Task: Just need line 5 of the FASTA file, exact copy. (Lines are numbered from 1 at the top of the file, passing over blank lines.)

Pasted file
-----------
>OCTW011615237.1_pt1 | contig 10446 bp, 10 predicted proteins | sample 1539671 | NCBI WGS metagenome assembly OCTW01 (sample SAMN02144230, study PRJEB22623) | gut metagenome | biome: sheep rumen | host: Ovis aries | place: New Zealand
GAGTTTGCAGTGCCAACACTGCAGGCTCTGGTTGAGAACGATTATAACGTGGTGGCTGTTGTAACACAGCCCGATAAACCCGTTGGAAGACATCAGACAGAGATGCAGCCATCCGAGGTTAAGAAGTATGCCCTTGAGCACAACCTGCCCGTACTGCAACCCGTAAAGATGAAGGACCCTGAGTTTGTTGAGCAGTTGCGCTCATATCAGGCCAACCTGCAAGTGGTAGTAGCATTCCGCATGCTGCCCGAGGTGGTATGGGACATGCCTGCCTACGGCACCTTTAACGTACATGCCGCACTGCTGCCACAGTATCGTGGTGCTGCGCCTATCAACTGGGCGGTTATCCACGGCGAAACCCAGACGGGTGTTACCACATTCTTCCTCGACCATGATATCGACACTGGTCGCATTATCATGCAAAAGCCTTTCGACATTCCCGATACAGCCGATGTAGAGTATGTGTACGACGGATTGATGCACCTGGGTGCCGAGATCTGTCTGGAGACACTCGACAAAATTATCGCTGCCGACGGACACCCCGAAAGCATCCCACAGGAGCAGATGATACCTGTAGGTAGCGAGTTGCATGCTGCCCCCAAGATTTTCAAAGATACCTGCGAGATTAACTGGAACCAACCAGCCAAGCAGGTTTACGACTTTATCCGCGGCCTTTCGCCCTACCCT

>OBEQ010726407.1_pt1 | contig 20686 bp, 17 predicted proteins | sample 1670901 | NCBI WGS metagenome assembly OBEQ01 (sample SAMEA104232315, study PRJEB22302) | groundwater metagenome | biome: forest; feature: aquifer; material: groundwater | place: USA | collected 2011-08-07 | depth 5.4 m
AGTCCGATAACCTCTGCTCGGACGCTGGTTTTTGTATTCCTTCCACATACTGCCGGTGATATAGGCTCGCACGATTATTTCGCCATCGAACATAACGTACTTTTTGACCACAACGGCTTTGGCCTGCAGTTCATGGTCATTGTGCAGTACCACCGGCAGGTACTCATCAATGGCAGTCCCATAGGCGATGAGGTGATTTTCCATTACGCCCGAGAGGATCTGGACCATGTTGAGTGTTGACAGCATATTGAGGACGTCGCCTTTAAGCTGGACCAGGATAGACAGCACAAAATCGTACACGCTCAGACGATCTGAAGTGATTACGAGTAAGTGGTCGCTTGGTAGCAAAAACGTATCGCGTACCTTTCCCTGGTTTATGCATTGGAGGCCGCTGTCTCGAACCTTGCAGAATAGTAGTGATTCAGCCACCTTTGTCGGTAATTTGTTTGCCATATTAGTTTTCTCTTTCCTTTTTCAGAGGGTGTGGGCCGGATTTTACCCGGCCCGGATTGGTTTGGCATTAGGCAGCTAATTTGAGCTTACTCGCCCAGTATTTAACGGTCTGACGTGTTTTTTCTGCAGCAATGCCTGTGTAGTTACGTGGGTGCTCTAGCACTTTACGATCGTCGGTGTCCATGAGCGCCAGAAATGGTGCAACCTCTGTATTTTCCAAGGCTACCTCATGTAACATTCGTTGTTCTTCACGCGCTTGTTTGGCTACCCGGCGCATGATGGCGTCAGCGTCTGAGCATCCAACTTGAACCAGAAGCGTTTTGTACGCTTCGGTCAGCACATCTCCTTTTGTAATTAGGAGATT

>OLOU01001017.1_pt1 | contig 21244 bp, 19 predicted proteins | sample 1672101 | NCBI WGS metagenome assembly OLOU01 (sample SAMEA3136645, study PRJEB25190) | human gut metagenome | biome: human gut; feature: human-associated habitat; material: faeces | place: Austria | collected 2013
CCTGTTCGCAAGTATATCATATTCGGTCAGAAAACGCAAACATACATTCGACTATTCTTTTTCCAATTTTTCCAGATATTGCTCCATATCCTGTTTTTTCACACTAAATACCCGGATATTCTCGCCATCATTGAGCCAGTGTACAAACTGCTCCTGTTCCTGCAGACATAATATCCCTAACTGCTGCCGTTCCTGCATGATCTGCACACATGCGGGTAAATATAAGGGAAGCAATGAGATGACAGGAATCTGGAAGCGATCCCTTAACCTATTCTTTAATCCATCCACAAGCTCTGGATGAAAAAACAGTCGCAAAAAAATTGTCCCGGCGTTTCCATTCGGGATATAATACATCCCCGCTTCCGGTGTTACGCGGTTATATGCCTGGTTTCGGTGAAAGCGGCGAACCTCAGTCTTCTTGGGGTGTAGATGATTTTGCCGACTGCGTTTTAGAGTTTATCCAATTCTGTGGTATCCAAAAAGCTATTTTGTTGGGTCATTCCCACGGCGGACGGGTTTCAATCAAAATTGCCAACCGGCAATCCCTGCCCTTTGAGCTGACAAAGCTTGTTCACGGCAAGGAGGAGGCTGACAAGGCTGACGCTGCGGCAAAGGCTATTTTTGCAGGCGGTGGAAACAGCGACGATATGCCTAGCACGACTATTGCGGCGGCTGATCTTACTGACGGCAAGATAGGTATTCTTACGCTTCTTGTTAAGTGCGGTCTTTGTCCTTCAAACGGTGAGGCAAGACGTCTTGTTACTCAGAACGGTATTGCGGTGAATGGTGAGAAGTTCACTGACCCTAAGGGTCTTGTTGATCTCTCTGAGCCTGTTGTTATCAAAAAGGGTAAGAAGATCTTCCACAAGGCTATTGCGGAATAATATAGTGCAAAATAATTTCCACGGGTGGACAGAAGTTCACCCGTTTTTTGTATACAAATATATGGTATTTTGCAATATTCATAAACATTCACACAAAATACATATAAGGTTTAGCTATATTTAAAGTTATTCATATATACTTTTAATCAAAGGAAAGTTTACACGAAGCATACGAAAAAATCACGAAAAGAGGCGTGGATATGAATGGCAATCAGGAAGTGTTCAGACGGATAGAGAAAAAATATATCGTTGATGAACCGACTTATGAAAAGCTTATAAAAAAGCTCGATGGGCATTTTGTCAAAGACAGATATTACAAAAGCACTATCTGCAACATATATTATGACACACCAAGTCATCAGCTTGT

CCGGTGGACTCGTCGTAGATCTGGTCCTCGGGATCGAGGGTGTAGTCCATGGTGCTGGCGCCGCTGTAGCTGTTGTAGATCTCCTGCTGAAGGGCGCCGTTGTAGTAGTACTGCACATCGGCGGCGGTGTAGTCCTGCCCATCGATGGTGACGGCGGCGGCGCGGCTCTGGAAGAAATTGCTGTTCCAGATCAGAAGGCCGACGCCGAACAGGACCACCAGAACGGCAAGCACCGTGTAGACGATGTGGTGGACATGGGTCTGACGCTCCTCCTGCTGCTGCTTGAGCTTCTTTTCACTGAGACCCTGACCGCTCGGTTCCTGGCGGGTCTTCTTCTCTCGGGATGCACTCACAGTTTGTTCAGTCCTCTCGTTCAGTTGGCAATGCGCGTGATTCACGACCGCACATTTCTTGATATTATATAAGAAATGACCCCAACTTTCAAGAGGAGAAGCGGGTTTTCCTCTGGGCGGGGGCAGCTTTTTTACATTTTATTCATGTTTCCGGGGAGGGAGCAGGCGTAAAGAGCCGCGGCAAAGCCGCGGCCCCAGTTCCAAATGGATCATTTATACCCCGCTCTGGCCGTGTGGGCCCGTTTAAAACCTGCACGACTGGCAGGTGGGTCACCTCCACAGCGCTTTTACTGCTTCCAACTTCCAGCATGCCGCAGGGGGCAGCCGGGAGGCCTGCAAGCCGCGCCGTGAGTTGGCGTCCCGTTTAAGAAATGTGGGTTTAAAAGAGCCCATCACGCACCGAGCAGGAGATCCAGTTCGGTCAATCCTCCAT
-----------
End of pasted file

>OLOU01001017.1_pt1 | contig 21244 bp, 19 predicted proteins | sample 1672101 | NCBI WGS metagenome assembly OLOU01 (sample SAMEA3136645, study PRJEB25190) | human gut metagenome | biome: human gut; feature: human-associated habitat; material: faeces | place: Austria | collected 2013